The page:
Democratic National Committee Chairman Howard Dean slapped Maryland Democrats yesterday, saying state leaders need to promote more black candidates in the future so "we do not have another Michael Steele problem."
"I just think we have got to do a better job in Maryland four years from now about diversity on the ticket," Dean said during a Washington breakfast, raising particular concerns about Steele, the state's black Republican lieutenant governor who ran a competitive race for U.S. Senate partly on a theme that Democrats have taken African-American voters for granted.
Democratic candidates trounced their opponents Tuesday in contests across the state, electing black leaders as lieutenant governor (Anthony G. Brown) and Montgomery County executive (Isiah Leggett). But Rep. Benjamin L. Cardin, a white 10-term congressman, won the state's open Senate seat by defeating Steele. Steele's campaign included a series of high-profile endorsements by black political, business and entertainment leaders and a plea that minority voters send one of their own to Congress.
Some black leaders say Dean's comments reflect festering resentment among African-Americans, a feeling that the state party must do more to promote black candidates at the national level. Cardin defeated former NAACP leader Kweisi Mfume to face Steele in the general election, and there are some, including Prince George's County Councilwoman Camille A. Exum, who believe the party should have done more to support Mfume's candidacy.
"Before you can begin to fix any problem, the first step is acknowledging that it is a problem," said Exum, a Democrat who endorsed Steele in the waning days of the campaign.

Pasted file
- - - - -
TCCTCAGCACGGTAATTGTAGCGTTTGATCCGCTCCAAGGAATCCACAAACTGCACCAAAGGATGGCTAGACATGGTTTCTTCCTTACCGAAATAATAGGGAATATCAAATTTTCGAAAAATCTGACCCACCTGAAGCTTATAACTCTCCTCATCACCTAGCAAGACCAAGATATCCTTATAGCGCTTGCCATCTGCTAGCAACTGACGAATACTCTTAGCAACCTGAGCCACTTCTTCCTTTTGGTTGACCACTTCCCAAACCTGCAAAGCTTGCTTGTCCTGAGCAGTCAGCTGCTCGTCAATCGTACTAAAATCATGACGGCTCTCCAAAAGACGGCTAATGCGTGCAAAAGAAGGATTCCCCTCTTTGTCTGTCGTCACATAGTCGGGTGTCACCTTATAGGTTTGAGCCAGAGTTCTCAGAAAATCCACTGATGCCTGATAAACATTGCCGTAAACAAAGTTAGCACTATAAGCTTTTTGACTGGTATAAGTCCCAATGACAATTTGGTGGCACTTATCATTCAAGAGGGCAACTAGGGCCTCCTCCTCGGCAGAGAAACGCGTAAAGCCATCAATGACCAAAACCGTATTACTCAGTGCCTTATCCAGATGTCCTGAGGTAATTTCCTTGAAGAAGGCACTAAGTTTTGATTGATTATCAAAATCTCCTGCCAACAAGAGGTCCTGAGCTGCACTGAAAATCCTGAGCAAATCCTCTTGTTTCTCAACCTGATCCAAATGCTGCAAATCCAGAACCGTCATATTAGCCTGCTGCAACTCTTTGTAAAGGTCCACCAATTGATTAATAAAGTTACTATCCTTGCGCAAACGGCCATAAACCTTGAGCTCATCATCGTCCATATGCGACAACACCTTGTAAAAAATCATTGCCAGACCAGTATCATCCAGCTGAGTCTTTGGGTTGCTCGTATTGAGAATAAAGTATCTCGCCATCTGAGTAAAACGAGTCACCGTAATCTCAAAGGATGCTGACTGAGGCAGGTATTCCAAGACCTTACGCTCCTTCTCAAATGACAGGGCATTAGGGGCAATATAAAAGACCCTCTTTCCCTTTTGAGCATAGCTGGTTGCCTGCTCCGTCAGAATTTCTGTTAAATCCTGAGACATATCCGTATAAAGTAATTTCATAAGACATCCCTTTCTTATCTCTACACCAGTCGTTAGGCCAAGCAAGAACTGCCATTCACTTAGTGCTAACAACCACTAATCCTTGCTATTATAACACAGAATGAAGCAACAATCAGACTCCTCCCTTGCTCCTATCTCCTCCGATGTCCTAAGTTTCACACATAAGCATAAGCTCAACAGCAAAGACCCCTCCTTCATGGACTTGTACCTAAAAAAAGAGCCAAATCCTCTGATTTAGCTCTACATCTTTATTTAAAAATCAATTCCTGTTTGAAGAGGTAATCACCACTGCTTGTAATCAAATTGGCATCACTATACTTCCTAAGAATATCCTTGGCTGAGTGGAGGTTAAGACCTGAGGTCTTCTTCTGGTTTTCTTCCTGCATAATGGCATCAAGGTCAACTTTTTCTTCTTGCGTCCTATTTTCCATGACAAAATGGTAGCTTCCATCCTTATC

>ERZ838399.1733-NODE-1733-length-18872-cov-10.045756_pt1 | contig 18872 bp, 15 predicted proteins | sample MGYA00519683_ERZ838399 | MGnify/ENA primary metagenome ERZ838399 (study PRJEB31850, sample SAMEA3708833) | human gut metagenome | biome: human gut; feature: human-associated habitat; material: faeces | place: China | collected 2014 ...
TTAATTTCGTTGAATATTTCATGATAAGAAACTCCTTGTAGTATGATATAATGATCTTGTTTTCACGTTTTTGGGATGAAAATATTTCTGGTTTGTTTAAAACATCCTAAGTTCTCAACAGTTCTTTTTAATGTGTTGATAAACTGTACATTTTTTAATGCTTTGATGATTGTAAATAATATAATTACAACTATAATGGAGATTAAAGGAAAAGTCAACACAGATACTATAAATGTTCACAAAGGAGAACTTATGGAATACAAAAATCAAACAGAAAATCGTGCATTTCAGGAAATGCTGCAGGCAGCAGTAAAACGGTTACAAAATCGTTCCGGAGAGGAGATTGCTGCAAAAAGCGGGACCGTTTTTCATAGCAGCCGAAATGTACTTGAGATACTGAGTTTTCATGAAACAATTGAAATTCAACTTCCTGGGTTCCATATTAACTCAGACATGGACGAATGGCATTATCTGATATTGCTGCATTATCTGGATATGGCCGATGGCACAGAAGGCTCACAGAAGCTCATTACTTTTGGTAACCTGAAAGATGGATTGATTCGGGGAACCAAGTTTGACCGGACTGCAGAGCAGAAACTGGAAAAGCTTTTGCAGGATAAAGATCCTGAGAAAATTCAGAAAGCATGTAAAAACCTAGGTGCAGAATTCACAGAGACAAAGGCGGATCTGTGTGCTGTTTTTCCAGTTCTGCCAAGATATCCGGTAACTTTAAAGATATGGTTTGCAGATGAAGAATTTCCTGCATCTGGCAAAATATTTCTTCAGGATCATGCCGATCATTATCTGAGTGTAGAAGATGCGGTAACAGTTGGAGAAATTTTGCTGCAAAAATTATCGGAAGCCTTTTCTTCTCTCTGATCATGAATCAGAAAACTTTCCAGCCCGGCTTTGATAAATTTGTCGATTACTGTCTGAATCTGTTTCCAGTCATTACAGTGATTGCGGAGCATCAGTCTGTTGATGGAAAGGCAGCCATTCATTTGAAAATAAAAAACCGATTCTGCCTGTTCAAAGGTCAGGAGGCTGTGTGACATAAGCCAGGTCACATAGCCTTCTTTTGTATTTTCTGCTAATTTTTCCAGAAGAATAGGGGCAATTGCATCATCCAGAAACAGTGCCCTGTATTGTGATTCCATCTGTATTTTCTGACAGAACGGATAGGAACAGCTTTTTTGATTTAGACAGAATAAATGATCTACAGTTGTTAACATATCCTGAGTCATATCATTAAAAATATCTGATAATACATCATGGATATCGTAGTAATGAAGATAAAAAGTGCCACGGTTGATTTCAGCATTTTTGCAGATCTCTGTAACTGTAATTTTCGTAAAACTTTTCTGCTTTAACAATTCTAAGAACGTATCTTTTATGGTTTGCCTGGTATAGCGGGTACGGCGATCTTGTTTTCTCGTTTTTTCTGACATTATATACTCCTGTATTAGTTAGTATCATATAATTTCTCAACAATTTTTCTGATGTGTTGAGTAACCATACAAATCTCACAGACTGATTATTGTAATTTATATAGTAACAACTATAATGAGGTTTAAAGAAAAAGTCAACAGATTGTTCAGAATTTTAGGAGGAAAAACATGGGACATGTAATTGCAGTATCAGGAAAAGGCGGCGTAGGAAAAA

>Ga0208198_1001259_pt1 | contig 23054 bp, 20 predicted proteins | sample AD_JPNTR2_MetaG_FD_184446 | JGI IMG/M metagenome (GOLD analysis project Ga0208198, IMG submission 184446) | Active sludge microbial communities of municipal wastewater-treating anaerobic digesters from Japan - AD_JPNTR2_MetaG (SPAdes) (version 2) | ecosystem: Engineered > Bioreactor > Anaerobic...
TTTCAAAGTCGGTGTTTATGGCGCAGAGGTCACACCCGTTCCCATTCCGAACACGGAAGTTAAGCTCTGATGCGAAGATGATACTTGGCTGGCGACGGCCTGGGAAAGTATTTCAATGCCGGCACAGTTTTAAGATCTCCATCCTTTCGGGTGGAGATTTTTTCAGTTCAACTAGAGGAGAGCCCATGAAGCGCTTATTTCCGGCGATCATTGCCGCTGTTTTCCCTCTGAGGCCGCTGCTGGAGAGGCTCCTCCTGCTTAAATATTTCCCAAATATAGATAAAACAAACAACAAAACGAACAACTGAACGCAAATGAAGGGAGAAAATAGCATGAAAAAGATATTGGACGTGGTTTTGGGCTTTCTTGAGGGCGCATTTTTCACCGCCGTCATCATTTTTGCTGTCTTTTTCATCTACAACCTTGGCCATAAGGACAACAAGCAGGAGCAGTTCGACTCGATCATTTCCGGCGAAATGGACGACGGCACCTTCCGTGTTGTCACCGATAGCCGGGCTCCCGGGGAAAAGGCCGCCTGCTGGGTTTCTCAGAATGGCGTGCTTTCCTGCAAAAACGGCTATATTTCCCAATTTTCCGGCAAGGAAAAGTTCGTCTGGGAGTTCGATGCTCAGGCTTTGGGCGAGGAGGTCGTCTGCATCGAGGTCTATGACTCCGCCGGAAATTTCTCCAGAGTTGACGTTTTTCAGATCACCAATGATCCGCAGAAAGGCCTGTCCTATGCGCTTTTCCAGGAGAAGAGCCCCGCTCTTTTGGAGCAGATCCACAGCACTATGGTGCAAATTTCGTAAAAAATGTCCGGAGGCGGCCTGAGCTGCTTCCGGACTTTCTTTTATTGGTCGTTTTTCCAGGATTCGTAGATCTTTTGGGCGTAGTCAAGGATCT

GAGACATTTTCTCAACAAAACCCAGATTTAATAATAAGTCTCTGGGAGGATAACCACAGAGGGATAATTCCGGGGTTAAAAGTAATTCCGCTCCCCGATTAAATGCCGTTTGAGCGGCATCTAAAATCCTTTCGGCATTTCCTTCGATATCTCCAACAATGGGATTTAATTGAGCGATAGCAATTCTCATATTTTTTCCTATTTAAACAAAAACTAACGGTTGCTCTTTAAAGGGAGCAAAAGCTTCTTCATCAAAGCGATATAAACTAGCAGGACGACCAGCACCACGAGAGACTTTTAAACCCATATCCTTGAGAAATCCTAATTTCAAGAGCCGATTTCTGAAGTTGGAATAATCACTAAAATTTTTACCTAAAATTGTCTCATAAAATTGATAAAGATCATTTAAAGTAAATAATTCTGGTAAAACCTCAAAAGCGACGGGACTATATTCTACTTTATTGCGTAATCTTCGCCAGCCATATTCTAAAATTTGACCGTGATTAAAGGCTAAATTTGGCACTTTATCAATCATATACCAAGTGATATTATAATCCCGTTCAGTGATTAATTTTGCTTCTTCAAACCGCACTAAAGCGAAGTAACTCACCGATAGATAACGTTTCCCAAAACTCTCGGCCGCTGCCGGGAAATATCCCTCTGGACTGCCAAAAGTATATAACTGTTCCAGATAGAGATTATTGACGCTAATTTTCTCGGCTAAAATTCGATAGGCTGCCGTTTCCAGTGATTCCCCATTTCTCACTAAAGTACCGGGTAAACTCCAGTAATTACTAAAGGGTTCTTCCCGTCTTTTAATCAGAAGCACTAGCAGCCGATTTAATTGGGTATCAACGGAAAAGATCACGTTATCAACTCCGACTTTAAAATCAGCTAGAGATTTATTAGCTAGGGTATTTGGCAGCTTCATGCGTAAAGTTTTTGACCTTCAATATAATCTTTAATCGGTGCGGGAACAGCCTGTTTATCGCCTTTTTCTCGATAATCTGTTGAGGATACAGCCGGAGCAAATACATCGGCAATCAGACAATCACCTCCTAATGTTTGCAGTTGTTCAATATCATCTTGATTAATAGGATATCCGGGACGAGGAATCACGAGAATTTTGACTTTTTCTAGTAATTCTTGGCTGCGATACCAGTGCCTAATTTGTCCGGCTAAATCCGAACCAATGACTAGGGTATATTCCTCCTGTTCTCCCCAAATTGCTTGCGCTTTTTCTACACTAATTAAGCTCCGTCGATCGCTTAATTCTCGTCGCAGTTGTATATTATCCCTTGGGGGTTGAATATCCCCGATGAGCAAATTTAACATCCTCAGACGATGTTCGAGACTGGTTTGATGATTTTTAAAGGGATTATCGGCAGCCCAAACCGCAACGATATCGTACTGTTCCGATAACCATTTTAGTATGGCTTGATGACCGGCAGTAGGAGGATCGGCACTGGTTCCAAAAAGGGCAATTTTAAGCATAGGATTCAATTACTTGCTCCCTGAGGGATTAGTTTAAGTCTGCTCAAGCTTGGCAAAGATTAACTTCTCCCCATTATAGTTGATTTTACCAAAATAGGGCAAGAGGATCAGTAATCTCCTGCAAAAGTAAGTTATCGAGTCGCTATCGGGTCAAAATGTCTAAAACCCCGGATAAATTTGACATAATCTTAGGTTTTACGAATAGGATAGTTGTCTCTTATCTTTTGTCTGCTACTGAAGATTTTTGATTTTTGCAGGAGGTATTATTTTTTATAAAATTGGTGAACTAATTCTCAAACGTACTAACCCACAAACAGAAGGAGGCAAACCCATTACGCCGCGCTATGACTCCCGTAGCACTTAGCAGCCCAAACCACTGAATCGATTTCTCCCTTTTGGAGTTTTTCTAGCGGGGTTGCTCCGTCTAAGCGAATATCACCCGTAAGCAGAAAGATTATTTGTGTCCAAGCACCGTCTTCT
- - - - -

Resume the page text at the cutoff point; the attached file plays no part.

Mfume said he is "encouraged by Dean's remarks." He spoke often during and after the campaign about his frustration that white party leaders appeared to embrace Cardin's candidacy, at the expense of his.
"I agree with [Dean], and we're all Democrats who believe more than anything else that the Democratic Party really holds the best hope for that kind of racial and gender diversity," he said. "At the same time it's not enough to just get people in the process. They really do have to be the right people who really do care about the communities in this state."
But other Democrats said that black voters issued their verdict on Steele's campaign Tuesday, giving Cardin their support by a 3-1 margin.
Prince George's County State's Attorney Glenn F. Ivey said issues guided their decisions, most prominently, their widespread discontent with the Iraq war. Steele's ties to President Bush also drove voters to Cardin, Ivey said.
"Don't just look at the race factor," Ivey said. "Ben Cardin was a virtual unknown to people down here. Michael Steele was a native son who had been campaigning for four years here relentlessly. People liked him personally, but they didn't like what he stood for."
Ivey added of Steele: "It's hard to imagine a more clear-cut rejection of his campaign effort here in Prince George's."